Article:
BIBLE READINGS:   Phil. 2:5-11      Mark 11:1-11


Today is Palm Sunday. We have sung the great Palm Sunday hymn, “All hail the power of Jesus Name, let angels prostrate fall, bring forth the royal diadem and crown him, Lord of all.” From that hymn, we focus on the phrase, “all hail the power of Jesus name, let angels prostrate fall.” At the hearing of the name of Jesus, all the angels in heaven fall on their knees in adoration. The name of Jesus is above every name, is greater than every name, and is grander than every name. Christ is King over the universe, and Palm Sunday celebrates his royalty.

On Palm Sunday, in churches around the world, people will hear Philippians 2 read during their service:

Think the same way Jesus Christ thought.

He was in every way like God. Yet he did not think that being equal to God was something he must hold on to.

He gave this up and became a servant. He was born a baby.

And when he was a man, he was humble. He was even willing to die, yes, to die on a cross.

That is why God has made him very great. God has given him a name above every name.

 Everyone in heaven, everyone on earth, and everyone under the earth will kneel before the name of Jesus.

 Everyone will admit that Jesus Christ is Lord. They will praise God the Father for this.

Phillipians 2: 5-11 (Worldwide English Bible)

Why? Why did God make Jesus Christ king? Why is it that at the name of Jesus, we, the angels, and all creation will fall on our knees? At the name of Jesus, we are to lift up our hands and say, “Jesus Christ is Lord.” Why? What did Jesus do that was so utterly important? What did Jesus do that he is worthy of our honour and praise?

Was it because of the quality of his miracles? Was it because he was so magical? He walked on water. He turned the water into wine. He raised Lazarus from the dead. Because Jesus was the best miracle worker who ever lived, God has exalted Jesus and made his name greater than all other names. Is that the reason why God exalted Jesus? Or…

Is it because Jesus was raised from the dead? Never in the history of the world have we ever seen a person raised from the dead by the victorious powers of God, who came back from the dead, who came back to life in a resurrected form. Because God used his power and raised Jesus of Nazareth from the dead, therefore God has exalted him above all others. Is that it? Or…

Is it because Jesus had some divine connection? Maybe it was because he is God's son. God is his father. God had this special Son, and because the Son was so special, being of the same nature and substance of the Father, therefore God exalted him above all others. Is that why God has so exalted Jesus?

Why did God exalt Jesus?

The Biblical passage for today is very clear. The Bible says, “Christ did not count equality with God a thing to be grasped, but Christ humbled himself, taking the form of a servant and was perfectly obedient unto death. THEREFORE, God has exalted him above all others and has bestowed on him a name higher than any other name. That at the name of Jesus, every knee should bow, in heaven and earth, and every tongue confess that Jesus Christ is Lord.”

NOT because Jesus was some miracle worker. NOT because he was raised from the dead by the powers of God and appeared in a resurrection body. NOT because of some divine connection that Jesus was the Son of God. Why was and is Jesus exalted above all people? Because Jesus was the most humble person who ever lived. For he did not count equality with God a thing to be grasped but he took the form of a servant, walking a path of humility and obedience. THEREFORE, God has exalted him above all names on earth.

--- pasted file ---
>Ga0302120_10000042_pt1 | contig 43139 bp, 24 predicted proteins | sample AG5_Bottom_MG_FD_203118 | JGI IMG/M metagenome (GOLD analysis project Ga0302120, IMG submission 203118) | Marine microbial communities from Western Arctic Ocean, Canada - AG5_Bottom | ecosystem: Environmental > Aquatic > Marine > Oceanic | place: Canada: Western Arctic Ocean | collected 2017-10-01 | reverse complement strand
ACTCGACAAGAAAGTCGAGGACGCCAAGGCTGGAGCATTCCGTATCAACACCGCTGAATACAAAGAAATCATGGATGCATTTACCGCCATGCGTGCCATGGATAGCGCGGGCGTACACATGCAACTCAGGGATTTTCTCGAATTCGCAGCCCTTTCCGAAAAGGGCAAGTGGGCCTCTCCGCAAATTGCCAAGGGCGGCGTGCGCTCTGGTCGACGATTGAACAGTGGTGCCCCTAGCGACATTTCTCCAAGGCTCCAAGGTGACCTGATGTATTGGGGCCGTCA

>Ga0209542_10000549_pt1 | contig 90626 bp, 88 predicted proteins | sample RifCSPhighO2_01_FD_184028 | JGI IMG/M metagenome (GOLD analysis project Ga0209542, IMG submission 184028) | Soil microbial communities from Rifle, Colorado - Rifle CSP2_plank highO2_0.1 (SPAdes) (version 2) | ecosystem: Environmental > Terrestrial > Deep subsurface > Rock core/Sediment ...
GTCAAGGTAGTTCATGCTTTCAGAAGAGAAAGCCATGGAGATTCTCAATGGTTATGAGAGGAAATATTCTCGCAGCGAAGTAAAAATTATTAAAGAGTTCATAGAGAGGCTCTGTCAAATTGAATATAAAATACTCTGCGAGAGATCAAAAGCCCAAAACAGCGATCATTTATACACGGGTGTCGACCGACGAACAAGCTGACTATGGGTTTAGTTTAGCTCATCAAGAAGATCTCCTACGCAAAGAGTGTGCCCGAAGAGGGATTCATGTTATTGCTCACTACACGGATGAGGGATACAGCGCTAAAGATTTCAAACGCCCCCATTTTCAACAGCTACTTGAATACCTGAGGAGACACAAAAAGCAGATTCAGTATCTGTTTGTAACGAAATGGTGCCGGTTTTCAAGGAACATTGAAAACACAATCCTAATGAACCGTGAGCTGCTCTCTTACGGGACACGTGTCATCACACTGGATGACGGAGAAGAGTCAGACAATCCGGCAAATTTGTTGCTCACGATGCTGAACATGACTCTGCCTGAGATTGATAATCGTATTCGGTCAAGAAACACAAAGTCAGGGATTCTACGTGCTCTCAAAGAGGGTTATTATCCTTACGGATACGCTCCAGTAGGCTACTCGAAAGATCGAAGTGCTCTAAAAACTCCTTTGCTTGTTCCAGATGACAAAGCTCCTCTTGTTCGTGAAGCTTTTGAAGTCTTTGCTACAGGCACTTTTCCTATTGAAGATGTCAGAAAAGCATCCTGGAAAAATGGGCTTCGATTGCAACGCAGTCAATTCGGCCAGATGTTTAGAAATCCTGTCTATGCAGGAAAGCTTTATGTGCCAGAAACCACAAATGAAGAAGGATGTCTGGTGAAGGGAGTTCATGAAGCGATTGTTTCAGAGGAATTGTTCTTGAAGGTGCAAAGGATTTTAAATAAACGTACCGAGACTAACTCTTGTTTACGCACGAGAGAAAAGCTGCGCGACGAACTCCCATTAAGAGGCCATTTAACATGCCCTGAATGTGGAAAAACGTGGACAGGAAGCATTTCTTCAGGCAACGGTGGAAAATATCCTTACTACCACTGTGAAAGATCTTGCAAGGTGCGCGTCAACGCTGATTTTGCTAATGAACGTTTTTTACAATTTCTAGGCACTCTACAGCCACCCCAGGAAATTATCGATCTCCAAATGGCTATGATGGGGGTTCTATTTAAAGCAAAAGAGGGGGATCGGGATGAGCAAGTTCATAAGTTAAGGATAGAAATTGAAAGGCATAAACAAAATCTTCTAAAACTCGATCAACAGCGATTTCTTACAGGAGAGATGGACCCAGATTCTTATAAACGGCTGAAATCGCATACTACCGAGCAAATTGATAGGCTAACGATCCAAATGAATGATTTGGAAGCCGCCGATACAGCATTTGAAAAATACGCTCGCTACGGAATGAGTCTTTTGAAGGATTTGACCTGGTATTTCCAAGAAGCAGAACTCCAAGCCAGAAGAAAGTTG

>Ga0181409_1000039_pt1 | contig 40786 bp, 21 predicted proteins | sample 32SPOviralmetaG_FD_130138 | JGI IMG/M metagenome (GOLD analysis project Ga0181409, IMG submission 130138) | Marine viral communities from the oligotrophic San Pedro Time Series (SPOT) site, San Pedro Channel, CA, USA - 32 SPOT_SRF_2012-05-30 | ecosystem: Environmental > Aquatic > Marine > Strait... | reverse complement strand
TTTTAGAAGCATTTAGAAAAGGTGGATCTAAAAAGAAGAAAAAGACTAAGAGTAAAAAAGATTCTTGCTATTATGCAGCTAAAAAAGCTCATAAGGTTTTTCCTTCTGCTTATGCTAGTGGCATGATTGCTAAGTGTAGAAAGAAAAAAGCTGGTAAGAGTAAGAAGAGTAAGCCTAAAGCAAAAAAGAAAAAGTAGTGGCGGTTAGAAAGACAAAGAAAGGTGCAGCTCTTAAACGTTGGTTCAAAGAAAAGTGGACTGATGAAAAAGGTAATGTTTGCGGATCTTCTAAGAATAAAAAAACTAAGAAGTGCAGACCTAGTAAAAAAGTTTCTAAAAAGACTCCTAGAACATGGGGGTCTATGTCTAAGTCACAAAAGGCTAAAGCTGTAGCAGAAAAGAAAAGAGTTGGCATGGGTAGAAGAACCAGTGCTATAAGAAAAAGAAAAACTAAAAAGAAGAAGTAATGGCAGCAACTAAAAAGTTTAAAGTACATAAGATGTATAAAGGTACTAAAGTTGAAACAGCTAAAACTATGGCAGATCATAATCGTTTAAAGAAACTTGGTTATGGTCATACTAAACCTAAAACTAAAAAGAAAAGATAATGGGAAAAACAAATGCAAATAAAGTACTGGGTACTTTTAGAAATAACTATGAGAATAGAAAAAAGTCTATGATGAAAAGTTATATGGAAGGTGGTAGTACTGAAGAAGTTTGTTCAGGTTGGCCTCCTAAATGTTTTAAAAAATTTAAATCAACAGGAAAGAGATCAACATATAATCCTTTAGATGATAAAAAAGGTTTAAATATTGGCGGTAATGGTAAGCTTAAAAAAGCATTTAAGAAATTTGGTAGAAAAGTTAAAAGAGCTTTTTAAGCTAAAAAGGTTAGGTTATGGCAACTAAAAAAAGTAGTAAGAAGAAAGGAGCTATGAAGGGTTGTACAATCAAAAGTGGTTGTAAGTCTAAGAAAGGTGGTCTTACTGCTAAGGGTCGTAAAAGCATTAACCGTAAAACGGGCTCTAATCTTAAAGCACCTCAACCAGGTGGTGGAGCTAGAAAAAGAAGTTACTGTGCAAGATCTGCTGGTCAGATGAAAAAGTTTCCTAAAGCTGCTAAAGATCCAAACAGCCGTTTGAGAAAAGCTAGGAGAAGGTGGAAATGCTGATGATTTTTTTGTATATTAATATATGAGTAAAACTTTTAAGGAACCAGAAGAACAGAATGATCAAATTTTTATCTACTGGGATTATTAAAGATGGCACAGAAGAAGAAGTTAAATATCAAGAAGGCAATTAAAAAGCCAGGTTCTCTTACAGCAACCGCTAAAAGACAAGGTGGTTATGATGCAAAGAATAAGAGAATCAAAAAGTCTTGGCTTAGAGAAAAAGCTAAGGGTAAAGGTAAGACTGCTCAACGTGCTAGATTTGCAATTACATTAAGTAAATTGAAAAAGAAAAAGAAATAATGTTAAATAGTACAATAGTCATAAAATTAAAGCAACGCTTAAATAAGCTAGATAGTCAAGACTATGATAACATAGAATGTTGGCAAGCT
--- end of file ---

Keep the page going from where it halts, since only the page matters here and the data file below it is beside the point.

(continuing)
It seems to me that there is a saying of Jesus that occurs more than any other saying. Repeatedly, Jesus said, “He who exalts himself will be humbled, but he who humbles himself will be exalted.” This teaching about humility is used some five or six times in the Bible. If Jesus’ teaching about humility is mentioned in the Bible some five or six times, don’t you think that the teaching is very important? I do. Another teaching of Jesus is this: “If anyone would be my disciple, let him pick up his cross and follow me”. That teaching occurs some six or seven times, and therefore it too is very important. But there is still another teaching of Jesus that is repeated even more often: “The person who would be first will be last; and the last will be first.” That saying is found all over the New Testament. The person who is at the foot of the table will be moved up to the head of the table. The one who humbles themself will be exalted; the person who exalts themself in this life will be humbled in the next. … This is Jesus’ most important teaching -the path of humility is mentioned repeatedly throughout the whole New Testament.

It was on Holy Thursday and Jesus washed the disciples’ feet. As he washed the disciples’ feet, Jesus said that the greatest person in the Kingdom of God is the humble servant. Jesus took the towel of a servant and washed the disciples’ feet. The big disciple, Peter, said, “No, no, no. It is not right for you, our master, to wash my feet.” Jesus said to Peter, “If I cannot wash your feet, you cannot be my disciple.” Peter said, “Wash all of me. My feet, my legs, my heart. Wash all of me that I may be your humble disciple and do what you are doing.” And what was Jesus doing? Doing the job of a servant. On his knees, washing and wiping his disciples’ feet. Who had ever heard of such a thing from a master? Who had ever heard of such a thing from a king? Washing his disciples feet. What an absurd idea.

So why is it that Jesus is exalted above all others? Why? At the mention of his name, every knee on earth and in heaven shall bow. Why? Because of his miracles? No. Because he was the Son of God? No. Because of his divine connections? No. But because he humbled himself and walked a life of humility and obedience.